I like to joke that in my family, roughing it means staying in a chain hotel.
That’s an arguable exaggeration (although my mother really is a boutique hotel kind of woman), but it highlights one of the challenges I face in my quest to rediscover my inner adventurer: I am not a Girl Scout. Or Campfire Girl. Or anything that might have taught me even rudimentary backcountry skills. (I was, however, an avid 4-Her for several years, and I have the blue-ribbon-winning hooked rug and macramé plant holder to prove it.)
My lack of training glaringly asserts itself on a regular basis. On a recent trip to the Olympic Peninsula, I stood by and watched while my friend, a former Campfire Girl who fondly recalls weeklong backpacking trips she took at age six (six!), speedily built a campfire from, as far as I could tell, a few scrawny twigs and a muttered spell. I am a notorious overpacker for day hikes:
Mr. Adventure: “I don’t think you need fleece. It’s going to be 80 degrees.”
Me: “But what if something happens and we have to spend the night in the woods?”
Mr. Adventure: “We always stay on the trail and won’t be more than four miles from where we park. I don’t think it’s going to be a problem.”
You get the idea.
Trip planning and prep is seocond nature for Campfire Girl, Mr. Adventure, and many others who grew up hiking, camping, backpacking, and generally just being in the mountains. They’re as at home on the trail as they are in their, well, home. For me, a product of New Jersey’s carefully tended suburbs, not so much. What’s a would-be adventurer to do?
REI to the rescue. Last February, when I wanted to get out but wasn’t confident about being prepared for cold-weather hiking, I signed up for a “Northwest Winter Hiking Basics” class at my local store. What a revelation! The instructors started from the premise that we knew little or nothing about winter hiking. Which in my case turned out to be a good place to start.
The first thing they covered was the updated way to think about the Ten Essentials — you know, the gear you need to be prepared on the trail. First, choose gear based on your response to the question, “What are the worst plausible conditions I’m likely to encounter?” Not the worst possible conditions, just the worst plausible conditions. Um, yeah, so no fleece for a four-mile hike on an 80-degree day. Then, think of the Ten Essentials as questions that help you pack for those conditions.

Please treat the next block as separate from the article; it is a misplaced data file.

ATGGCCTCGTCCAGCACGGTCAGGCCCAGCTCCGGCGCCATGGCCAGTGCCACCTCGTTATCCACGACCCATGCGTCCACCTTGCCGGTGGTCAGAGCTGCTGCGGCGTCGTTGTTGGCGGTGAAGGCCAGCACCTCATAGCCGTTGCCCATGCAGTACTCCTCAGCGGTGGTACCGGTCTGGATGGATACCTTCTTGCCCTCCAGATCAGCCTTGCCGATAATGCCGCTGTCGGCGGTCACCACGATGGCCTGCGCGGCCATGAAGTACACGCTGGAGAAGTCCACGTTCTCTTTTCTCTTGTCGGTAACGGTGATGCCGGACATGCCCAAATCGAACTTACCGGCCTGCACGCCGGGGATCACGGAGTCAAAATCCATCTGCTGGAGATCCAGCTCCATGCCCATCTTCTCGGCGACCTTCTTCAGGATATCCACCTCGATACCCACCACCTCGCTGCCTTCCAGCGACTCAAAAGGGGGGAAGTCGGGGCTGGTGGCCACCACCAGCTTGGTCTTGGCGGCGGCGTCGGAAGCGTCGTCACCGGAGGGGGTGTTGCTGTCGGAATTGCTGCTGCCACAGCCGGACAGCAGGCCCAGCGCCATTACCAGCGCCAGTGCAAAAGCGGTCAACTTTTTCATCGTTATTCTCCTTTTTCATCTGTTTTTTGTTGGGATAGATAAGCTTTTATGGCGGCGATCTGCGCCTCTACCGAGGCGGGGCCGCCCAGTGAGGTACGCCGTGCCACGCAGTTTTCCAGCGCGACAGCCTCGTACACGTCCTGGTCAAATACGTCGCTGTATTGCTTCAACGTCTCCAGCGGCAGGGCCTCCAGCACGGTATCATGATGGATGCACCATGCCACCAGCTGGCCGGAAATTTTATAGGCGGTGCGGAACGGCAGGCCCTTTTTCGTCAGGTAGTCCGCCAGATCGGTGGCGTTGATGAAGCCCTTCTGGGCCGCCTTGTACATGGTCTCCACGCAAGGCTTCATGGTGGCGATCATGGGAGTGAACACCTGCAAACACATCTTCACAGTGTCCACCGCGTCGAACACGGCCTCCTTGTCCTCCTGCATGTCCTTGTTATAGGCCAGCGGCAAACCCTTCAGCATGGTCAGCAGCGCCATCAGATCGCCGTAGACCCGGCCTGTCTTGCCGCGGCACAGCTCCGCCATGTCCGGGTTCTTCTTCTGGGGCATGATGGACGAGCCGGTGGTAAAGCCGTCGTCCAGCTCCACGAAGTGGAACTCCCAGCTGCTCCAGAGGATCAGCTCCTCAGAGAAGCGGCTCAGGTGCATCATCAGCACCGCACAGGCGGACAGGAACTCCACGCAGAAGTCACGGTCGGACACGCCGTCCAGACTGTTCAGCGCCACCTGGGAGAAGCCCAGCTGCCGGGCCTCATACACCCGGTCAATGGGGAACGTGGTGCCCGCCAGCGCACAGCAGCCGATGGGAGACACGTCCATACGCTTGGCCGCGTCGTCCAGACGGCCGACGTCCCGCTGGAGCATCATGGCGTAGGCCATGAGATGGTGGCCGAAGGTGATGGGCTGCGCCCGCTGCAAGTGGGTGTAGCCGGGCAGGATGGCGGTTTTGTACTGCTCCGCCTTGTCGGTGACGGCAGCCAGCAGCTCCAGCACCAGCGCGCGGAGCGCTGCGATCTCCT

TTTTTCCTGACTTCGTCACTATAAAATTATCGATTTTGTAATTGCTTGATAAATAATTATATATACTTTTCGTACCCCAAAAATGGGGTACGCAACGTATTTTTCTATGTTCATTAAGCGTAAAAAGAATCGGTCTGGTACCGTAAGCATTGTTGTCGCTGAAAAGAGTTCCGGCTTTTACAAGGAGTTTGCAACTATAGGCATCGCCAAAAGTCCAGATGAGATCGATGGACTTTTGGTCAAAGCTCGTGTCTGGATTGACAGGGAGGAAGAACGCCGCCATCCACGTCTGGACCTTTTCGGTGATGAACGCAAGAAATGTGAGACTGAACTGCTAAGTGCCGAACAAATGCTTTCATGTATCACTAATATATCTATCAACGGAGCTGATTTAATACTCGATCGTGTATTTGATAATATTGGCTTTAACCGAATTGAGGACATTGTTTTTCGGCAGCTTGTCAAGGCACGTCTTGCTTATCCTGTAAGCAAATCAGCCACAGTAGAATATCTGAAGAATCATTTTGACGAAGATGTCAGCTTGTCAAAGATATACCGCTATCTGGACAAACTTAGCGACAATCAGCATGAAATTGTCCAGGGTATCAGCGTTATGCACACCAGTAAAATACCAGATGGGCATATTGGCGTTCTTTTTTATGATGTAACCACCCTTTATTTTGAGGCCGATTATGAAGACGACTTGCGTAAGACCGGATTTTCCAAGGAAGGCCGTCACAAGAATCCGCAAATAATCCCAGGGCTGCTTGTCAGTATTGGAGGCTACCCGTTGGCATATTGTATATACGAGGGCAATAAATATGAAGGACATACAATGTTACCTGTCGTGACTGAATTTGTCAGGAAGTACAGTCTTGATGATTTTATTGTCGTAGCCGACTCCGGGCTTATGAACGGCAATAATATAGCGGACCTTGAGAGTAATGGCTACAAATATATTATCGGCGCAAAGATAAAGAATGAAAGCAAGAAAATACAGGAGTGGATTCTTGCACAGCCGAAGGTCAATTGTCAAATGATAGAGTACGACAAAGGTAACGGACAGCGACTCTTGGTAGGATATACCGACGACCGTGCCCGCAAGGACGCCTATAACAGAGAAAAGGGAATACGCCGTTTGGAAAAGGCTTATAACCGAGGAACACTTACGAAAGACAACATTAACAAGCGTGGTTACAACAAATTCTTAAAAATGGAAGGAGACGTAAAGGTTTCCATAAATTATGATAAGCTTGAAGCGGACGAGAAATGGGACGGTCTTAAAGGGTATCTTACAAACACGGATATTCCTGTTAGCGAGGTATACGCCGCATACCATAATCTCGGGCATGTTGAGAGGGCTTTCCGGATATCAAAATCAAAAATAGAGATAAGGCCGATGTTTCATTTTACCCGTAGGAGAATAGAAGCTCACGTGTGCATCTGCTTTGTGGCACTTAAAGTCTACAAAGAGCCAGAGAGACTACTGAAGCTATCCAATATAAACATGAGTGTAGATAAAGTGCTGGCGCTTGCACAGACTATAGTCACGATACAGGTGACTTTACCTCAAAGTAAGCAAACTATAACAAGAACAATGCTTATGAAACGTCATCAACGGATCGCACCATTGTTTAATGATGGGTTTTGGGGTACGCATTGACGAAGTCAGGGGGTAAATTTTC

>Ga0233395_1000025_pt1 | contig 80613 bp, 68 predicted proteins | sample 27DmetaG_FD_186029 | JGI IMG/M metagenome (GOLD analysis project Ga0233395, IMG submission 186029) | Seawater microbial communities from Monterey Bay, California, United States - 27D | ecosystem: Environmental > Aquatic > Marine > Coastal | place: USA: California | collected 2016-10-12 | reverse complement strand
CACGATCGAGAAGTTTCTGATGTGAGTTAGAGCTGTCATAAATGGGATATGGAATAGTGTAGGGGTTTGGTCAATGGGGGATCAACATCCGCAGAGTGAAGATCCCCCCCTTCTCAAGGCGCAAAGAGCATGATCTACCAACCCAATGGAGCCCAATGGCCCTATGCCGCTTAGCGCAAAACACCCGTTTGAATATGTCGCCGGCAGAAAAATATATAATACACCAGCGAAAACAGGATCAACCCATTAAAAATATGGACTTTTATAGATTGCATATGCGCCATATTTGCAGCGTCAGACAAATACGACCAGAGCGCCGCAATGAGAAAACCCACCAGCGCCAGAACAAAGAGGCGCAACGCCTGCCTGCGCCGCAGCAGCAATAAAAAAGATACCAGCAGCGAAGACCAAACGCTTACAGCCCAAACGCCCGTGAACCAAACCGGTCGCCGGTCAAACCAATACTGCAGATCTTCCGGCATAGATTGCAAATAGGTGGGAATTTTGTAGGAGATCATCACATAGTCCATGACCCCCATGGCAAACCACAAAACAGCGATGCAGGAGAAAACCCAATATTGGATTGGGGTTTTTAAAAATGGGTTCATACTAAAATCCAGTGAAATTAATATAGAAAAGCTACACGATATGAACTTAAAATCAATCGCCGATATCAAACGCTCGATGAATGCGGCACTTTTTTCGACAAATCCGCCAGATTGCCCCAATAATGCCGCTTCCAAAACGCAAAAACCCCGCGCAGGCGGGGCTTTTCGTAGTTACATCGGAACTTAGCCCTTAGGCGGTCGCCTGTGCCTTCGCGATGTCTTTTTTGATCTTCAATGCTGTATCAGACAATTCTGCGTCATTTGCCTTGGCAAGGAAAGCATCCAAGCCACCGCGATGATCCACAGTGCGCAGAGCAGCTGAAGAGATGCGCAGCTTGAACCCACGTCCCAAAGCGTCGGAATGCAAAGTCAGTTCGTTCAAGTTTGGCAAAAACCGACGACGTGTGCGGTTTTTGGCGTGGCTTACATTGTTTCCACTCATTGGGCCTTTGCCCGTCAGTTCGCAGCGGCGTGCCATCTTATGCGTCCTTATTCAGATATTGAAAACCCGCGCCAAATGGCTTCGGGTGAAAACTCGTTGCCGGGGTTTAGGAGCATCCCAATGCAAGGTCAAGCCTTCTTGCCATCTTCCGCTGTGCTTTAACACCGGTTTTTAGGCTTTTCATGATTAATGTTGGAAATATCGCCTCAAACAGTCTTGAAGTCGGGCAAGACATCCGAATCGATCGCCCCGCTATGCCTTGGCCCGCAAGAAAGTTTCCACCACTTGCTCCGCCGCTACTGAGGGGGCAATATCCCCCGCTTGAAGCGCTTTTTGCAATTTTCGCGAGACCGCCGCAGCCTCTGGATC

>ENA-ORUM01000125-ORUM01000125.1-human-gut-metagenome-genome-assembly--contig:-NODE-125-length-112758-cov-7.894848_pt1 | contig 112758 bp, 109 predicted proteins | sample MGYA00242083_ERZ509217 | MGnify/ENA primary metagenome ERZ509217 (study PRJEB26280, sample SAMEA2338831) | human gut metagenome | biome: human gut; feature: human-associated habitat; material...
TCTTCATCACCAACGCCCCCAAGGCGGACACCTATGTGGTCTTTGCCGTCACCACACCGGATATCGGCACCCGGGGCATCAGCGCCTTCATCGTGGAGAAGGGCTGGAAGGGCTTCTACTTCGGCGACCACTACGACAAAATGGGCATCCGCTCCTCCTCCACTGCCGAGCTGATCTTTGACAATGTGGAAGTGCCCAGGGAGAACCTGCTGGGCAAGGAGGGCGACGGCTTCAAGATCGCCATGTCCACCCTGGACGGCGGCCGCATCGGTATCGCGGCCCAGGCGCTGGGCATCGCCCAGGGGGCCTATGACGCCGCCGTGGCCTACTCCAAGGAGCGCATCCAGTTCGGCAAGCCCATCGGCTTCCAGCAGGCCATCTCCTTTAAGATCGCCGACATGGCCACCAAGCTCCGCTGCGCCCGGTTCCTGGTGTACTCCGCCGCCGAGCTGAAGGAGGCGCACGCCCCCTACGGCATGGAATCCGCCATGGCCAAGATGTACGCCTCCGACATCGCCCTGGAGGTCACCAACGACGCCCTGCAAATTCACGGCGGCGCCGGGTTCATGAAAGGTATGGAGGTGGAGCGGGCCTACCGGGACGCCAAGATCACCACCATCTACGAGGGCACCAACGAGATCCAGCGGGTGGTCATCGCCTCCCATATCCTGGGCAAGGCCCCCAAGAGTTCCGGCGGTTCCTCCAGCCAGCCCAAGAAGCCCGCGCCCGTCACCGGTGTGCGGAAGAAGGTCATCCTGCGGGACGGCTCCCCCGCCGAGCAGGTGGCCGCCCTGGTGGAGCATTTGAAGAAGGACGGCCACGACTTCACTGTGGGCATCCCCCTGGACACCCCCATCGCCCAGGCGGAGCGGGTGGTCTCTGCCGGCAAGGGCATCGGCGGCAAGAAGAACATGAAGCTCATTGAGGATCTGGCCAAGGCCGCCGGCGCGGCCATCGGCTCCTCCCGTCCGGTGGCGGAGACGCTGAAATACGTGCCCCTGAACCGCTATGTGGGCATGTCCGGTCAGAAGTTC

|Instead of…||Ask yourself…|
|Navigation||How can I figure out where I am and how to get where I want to go?|
|Hydration||How can I make safe and carry the water I need?|
|Nutrition||What food do I need for my planned time out and a little extra, and what do I need other than fire to prepare, eat, and store it safely?|
|Rain gear/Insulation||How can I maintain a comfortable or at least safe level of warmth and dryness while working hard or standing still?|
|First Aid Kit||How can I prevent, fix, or temporarily stabilize problems with my body and do what I want to feel, look, and smell better during my trip?|
|Tools||How can I adjust and fix things so they work well enough until I get back?|
|Illumination||How can I see well enough in camp, on a trail or route, and during an emergency?|
|Firestarter||How can I make fire for warmth and to prepare food and drinks (including stove?)|
|Sun Protection||How can I ensure I don’t burn my skin or eyes?|
|Shelter||What tent/bag/pad or other combo will keep me comfortable in expected conditions and safe if uncomfortable in plausible conditions?|
|Other: insect repellent, whistle, watch, mirror, gloves, extra socks, etc.||Other things logically follow, such as a pack, ditty bags, straps; specialized equipment like trekking poles, traction devices, personal locator beacon; whatever is important to you personally.|
They even gave us a handy slip of paper with the questions printed on it, and showed a couple of daypacks that had been packed for different hikes under various “worst plausible conditions.” It was wonderfully helpful and confidence-boosting.
And, lucky me, each attendee got a discount for shopping in the store that night (smart marketing, REI). I picked up 50 feet of Ultimate Survival Technologies bright orange paracord for less than five bucks, and left the class raring to get out on the trail.
That weekend, we headed to Mt. St. Helens for a five-mile snowshoe to June Lake. The weather forecast was for a bluebird sky and temps in the 40s. Using my list of ten essentials questions (what are the worst plausible conditions?), I packed accordingly (and took the paracord — good for emergency snowshoe repair). My pack was light, I had everything I needed and then some, and it was a fantastic day.
Since then, I’ve taken more REI classes. Some, like the Bootfitting Basics class, have changed my life. From others, like Women’s Backpacking Basics and What’s In Your Pack?, I’ve gleaned tips and strategies that have me more confident and happy in the outdoors. And because I’m just that geeky, I’ve reorganized our hiking gear into “Ten Essential Questions” boxes, complete with labels on the sides and the questions on the top lid. It makes trip packing (and unpacking) easy and fast.
I’m still not a Girl Scout. I have to carefully think about each trip, and it probably takes me longer to plan and pack (do I need that fleece?) than it would for people with lifelong experience. But I am a lot more confident on the trail, and I come home feeling good about my packing choices. And I continue to burnish my trail cred by taking REI classes.